“Harvest of Fear” the magazine Illustrated Life Rhodesia called the coming season. “Guerrilla sights are focused on the farmers of Rhodesia,” it began. “The insurgents are aiming to drive men off the land both by terrorizing them and by making it impossible for growers to plant and reap their crops.”
“Econonmy Waiting for Vital Crop Decisions” was the recent frontpage headline of the Rhodesian Financial Gazette. It said that “most farmers are delaying final planting until the last possible moment while they try to assess the likely course of events over the next year.”
Yet, according to various farming association sources, many white farmers are more anxious than ever before “to stick it out” because of the expectation that economic sanctions will be lifted once a black majority government takes over next year. This in turn would assure far higher prices for export crops.
The economic sanctions imposed by the United Nations after whites here declared their independence of Britain in November 1963 have required farmers to pay high prices for imports while their goods sold away below the going world rate.
“We are aiming at an expansion of our crop of 10 per cent so to be in a position to deal with a sanctions free market,” said Donald Bullock, president of the Rhodesian Tobacco Association in an interview. “Our objective is to regain our position on the world market as a major tobacco growing country.”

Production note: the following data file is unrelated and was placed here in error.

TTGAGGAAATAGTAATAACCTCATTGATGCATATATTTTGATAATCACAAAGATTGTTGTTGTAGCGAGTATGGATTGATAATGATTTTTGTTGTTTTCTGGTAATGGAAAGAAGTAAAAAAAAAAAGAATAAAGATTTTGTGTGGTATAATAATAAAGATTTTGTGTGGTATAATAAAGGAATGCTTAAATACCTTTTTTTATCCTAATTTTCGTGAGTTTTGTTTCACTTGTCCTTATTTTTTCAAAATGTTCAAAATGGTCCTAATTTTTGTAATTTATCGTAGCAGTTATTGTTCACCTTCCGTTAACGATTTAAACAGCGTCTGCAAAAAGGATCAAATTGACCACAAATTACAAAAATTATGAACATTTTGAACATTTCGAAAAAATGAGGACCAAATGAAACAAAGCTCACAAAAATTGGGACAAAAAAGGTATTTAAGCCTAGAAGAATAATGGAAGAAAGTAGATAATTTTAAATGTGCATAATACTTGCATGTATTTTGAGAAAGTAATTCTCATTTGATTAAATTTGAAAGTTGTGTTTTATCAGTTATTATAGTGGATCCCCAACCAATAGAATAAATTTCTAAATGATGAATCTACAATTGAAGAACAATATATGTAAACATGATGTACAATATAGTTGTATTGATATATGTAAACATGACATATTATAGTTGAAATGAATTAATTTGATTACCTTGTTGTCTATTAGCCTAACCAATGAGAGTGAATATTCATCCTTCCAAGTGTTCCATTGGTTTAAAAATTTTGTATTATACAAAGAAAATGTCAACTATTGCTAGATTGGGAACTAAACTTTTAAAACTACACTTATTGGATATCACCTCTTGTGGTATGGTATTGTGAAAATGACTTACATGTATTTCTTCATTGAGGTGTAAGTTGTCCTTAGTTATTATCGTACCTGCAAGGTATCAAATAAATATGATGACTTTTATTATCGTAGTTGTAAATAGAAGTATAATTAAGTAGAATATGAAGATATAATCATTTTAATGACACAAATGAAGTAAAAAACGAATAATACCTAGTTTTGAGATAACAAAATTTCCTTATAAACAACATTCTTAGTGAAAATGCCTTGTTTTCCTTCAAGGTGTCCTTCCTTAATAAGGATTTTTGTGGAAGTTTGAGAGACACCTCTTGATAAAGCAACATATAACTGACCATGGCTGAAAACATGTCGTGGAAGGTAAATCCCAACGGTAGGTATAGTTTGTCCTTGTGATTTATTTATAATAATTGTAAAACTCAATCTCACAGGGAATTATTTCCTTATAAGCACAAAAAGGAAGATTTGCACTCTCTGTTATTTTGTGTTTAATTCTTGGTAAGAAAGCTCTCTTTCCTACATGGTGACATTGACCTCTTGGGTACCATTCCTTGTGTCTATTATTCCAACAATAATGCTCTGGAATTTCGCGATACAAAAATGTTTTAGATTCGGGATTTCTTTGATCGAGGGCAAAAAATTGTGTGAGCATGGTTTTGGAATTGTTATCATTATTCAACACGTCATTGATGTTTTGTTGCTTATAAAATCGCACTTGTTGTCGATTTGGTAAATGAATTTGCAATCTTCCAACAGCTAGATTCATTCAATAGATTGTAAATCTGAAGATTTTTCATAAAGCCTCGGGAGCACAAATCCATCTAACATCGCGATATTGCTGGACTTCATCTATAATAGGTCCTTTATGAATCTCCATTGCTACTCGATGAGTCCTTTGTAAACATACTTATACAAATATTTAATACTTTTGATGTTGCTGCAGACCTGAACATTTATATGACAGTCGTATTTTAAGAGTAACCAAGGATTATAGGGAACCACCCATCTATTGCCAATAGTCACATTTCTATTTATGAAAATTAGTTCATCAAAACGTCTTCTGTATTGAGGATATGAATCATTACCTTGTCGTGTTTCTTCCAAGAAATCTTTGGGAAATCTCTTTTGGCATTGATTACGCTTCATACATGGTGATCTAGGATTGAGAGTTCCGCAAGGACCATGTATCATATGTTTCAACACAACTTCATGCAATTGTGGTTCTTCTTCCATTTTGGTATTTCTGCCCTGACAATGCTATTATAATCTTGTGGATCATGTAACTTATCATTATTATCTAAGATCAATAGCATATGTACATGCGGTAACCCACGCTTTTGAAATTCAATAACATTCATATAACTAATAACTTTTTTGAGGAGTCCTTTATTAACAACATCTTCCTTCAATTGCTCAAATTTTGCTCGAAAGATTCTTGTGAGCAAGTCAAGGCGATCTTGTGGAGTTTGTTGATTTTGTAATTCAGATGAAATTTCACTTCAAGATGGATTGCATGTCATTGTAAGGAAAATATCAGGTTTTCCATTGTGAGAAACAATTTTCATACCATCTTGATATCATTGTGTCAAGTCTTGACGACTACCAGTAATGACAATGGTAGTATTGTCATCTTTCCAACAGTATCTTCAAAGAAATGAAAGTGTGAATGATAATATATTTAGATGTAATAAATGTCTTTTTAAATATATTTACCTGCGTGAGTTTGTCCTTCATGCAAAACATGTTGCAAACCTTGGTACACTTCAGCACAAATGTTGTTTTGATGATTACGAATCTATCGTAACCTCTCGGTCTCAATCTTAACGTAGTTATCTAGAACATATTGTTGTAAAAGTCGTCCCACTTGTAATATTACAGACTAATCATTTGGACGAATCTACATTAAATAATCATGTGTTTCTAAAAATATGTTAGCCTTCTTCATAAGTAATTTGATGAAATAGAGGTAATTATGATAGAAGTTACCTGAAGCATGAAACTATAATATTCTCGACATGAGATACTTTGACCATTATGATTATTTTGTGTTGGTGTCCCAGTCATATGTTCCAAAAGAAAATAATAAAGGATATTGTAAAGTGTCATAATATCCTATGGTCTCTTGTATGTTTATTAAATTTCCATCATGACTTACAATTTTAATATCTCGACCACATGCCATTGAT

Bullock said the industry, which has 1,600 growing members” and an international reputation, also hopes to increase the crop by 10 per cent every year thereafter.
Such enthusiasm and ambitious plans are hard to match with the host of uncertainties hovering over the future of white farmers in Rhodesia. Yet Bullock, like Denis Norman, president of the Rhodesian National Farmers Union, remains bullish. Sales of seed and herbicides are higher than last year and fertilizer about the same, according to Norman, who also estimates farmers” planting intentions” to be similar to those of a year ago.
He said 50 per cent of them had already made up their minds to go ahead and plant. But, he added, generally “they want to be in a less vulnerable position” in case they cannot reap the next crops.
As for tobacco growers, who can practically smell the higher prices promised once sanctions are lifted, “unless physically stopped from doing so, they will go ahead,” according to Bullock. “If they have not their labor force still, they definitely will. A bloke doesn’t give up very easily here,” he added.
Tobacco is in many ways a bellweather of the rich Rhodesian farmer world, since its growers also produce half of the country’s staple corn corp. “The overall farming picture depends on tobacco,” said Bullock.
Most of the tobacco crop is not planted until the end of October just before the rains set in. But the 10 percent of it normally grown in irrigated fields is now reported to be going in on schedule.
Just how this struggle for the land and homesteads between white farmers and the guerrillas will end remains unclear, but it stands more than ever at the heart of the war in Rhodesia today.